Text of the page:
2.0 Twin Sparks have been known to suffer from oil starvation, most likely from oil pump failure. That's a hard one to guard against. You'll know it when it happens, though. Rads and thermostats are fragile too. Radiators tend to go at the bottom first, and the support brackets will rust. Oil cooler pipes rust away and sidelight housings disintegrate.
Suspension & Steering
We mentioned the weight of the V6 motor relative to the Twin Spark. Not only does this exacerbate any tendency of the GTV to understeer, it also places the already fragile front suspension under extra stress. Aluminium suspension is great when it's new, but less good when the holes for the fixing bolts have been worn larger over time. Then, no amount of four-wheel alignment will reduce the accelerated rate of tyre wear.
Subframes rot. Front lower wishbones go and are about £50 to replace plus an hour's labour. Front control arms, drop links and anti-roll bars should also be seen as consumable items ,but they are mainly cheap and not that hard to change.
At the back, bushes wear (Powerflex is your friend). Spring pans may look fine from underneath but they will sneakily rust from the top down, which you wont be able to see without a flexy camera or a detachable head. When those pans go, the springs will simply drop through. Some GTV models have rose joints - not the 2.0 though, Shed seems to think - and dust can get into these, necessitating a rebuild.
Eibach or Bilstein aftermarket suspension is a popular way to inject some juice back into your GTV's chassis, and 30mm lowering is not unheard of.
Wheels, Tyres & Brakes
GTVs do suffer from brake difficulties at the rear. Calipers seize up, especially in cold weather. Reconditioned items often haven't had the concentric actuator for the handbrake looked at, so the car will fail its MOT on that.
Rear brake compensators go too. This is a potential problem as new ones don't exist and even used ones are hard to find. Of course, brake pipes will degrade, but that's not just a GTV trait.
Alfa alloys can be a bit soft so if you want to afford an expensive refurb be careful how you park. A used set of five-hole teledials can easily cost £750.
For many, the idea of owning an Alfa is more attractive than the idea of actually buying one. Some are worried by what might go wrong. It's a fact that in 2001 Alfa came bottom out of 22 marques ranked by Motor Warranty Direct. There was only one direction to go from there, and they did start to do that over following years, but Alfa always continued to be a little hamstrung in the UK by a poor dealership network. Luckily there are some great specialists around who will see you right.
Others are scared that they might become Alfaholics, permanently hooked on the particularly addictive brand of motoring crystal meth that has been peddled by this company for more than a century now. As addicts, they are blind to all failings.
But other than the issues detailed in the sections above, how many inherent GTV failings are there? Well, the old-school shortarse driving position will be an amber light for even averagely tall drivers who may find that their view of traffic lights is obstructed by the roof. The back seats are little more than KFC platforms, and the switchgear will never fill you with the joy experienced by owners of classic Bentleys. But other than that, if you don't mind the clack of plastic and you fit inside you'll almost certainly enjoy a GTV.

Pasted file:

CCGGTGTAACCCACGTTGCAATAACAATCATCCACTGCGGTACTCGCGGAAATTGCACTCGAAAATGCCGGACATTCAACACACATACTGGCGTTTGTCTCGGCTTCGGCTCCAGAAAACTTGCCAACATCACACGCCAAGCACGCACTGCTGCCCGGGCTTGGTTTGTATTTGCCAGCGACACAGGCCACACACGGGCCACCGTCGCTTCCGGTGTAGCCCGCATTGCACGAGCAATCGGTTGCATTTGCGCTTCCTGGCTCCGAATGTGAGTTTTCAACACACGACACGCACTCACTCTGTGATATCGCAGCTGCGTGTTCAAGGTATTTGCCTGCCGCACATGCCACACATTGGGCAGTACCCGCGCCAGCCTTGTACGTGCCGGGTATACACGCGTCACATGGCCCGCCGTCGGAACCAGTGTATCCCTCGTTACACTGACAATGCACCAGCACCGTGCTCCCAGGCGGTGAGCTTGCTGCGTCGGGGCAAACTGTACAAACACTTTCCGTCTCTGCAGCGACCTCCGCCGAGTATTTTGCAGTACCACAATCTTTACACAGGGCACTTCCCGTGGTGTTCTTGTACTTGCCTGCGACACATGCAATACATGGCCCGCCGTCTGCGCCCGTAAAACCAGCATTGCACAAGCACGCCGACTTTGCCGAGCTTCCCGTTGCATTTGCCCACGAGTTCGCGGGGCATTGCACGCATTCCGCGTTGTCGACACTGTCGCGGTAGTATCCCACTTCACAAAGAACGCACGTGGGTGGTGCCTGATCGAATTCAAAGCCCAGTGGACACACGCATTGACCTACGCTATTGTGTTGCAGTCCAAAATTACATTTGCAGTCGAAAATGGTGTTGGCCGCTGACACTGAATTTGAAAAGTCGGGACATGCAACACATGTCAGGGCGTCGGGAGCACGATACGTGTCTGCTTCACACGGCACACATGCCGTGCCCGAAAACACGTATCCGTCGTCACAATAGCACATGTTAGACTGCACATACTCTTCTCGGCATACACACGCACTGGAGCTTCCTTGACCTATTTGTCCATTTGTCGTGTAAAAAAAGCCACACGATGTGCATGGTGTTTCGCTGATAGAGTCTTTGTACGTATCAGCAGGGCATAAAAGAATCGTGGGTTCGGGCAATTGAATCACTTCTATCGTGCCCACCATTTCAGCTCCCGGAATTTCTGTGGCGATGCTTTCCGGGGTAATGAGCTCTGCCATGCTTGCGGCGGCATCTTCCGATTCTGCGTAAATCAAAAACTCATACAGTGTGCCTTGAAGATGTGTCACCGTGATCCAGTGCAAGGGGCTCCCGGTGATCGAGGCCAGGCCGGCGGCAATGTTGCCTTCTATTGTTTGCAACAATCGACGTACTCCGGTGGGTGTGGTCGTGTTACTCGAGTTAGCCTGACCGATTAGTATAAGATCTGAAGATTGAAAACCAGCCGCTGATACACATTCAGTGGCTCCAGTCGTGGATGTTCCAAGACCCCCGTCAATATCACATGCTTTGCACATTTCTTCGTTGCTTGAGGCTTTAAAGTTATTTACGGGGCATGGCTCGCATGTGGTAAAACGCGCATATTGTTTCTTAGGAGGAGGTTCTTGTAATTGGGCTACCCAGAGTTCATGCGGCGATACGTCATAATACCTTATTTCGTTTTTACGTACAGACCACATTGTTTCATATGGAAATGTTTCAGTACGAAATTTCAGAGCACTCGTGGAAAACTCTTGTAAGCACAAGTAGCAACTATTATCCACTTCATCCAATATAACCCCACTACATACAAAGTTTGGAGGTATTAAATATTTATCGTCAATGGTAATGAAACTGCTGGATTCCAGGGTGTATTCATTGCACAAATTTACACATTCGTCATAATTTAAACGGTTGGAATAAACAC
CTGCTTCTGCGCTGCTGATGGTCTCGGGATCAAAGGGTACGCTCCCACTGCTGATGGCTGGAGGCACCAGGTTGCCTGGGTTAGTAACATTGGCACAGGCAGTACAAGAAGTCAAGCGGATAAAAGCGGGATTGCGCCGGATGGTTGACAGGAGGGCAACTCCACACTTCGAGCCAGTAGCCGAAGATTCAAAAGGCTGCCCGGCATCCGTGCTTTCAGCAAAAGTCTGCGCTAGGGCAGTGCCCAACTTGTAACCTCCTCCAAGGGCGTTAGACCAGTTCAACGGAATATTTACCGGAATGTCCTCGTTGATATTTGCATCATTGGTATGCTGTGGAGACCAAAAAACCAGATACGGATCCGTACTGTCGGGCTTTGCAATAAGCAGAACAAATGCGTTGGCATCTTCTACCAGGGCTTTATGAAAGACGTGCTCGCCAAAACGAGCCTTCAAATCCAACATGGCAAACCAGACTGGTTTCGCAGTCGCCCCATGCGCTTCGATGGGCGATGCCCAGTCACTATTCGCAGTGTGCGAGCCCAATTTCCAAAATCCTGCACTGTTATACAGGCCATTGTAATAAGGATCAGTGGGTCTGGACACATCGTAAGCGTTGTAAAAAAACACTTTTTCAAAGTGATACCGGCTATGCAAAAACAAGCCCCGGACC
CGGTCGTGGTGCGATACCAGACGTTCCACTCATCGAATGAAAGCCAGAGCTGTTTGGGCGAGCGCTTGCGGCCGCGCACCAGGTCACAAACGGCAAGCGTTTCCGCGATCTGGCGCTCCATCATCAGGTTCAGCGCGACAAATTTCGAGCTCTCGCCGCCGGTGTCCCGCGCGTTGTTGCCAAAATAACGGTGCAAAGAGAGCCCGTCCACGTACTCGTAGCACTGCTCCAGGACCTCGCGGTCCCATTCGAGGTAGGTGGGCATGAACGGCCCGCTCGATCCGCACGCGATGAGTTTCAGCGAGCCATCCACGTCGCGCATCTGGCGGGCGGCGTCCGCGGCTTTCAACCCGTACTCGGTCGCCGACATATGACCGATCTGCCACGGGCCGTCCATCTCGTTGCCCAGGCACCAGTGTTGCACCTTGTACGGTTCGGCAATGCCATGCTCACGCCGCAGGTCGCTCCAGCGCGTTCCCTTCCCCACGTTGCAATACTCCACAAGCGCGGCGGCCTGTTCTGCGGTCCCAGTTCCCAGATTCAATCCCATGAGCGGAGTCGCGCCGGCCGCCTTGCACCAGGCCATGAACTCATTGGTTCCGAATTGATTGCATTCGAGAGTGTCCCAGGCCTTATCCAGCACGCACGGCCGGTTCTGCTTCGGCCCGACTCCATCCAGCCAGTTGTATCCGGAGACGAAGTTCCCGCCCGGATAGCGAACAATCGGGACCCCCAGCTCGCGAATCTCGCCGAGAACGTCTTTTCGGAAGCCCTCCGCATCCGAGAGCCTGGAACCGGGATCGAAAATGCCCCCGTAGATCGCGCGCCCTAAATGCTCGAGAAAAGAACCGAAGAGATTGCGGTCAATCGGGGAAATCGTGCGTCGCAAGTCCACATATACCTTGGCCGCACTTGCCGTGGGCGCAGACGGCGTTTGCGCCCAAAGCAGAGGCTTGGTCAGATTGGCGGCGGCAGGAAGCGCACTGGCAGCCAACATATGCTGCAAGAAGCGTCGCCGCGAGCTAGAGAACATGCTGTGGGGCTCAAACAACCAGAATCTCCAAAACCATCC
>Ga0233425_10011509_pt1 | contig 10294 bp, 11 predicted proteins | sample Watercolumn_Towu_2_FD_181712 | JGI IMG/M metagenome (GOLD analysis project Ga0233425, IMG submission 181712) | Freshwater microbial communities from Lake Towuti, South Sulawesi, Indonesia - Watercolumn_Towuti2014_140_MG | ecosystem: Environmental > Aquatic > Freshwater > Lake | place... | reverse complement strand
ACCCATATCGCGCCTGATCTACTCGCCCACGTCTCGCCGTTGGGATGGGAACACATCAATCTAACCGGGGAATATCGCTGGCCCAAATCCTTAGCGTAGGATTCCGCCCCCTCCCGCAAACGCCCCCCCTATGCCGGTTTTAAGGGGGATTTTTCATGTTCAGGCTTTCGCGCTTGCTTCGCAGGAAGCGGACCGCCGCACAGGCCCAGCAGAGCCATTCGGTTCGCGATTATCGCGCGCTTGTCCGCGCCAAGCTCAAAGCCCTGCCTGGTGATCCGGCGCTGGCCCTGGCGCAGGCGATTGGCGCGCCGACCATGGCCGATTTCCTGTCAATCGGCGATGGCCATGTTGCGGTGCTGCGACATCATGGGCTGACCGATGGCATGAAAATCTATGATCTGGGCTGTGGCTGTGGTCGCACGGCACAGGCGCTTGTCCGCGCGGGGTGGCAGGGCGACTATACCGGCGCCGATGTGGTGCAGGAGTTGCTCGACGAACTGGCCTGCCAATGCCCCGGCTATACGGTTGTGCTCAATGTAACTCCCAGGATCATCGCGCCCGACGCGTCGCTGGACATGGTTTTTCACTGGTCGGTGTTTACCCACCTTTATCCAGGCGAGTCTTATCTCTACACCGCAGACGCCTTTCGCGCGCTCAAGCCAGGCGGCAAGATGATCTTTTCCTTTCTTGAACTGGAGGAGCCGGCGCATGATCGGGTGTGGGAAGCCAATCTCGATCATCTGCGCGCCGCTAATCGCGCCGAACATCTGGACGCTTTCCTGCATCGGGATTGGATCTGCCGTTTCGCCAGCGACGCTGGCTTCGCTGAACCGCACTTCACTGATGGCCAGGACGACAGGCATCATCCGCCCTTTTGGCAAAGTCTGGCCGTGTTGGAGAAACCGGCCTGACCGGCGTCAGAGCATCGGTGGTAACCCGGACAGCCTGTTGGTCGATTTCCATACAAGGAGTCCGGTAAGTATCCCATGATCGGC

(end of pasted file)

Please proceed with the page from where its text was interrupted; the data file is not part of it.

This is a Shed guide rather than a used car guide because MOT'd and perfectly useable GTVs regularly pop up in Shed's sub-£1500 trawlings. In his view, even at somewhere between £2000 and £3000, better quality Twin Sparks still represent good value. At these prices there should be no temptation for an owner to store a GTV away. That would be a daft thing to do, for two reasons: one, you're missing out on the whole point of the GTV, ie driving pleasure; and two, well-maintained GTVs seem to thrive on mileage.
Filthy V6s rarely limbo in under the £2k mark, and you could easily pay £8k for a really mint one. If you're holding that amount of folding, though, you might want to consider one of the road car versions of the GTV Cups. These single-series 1215kg racers produced 230hp from their V6s at a yelling 6900rpm. Although some European-spec Cup road cars had four-pot engines, all the UK Cup cars were 220bhp 3.0 24-valvers. They came with bodykits, Momo sports seats and 'black chrome' teledials, and they look incredible in red. It's thought that of the 155 road Cups built, fewer than 60 remain, so even with an entry price of £8k it's a tempting prospect from both driving and investment perspectives.
If you're taken by the idea of 916 ownership and need more info than the meagre amount Shed has provided here, a chap called Robert Foskett has written a very good book on the subject. It's essential reading for anyone who may be thinking of buying a GTV, or for anyone who already has one and is wondering why weird things be happening.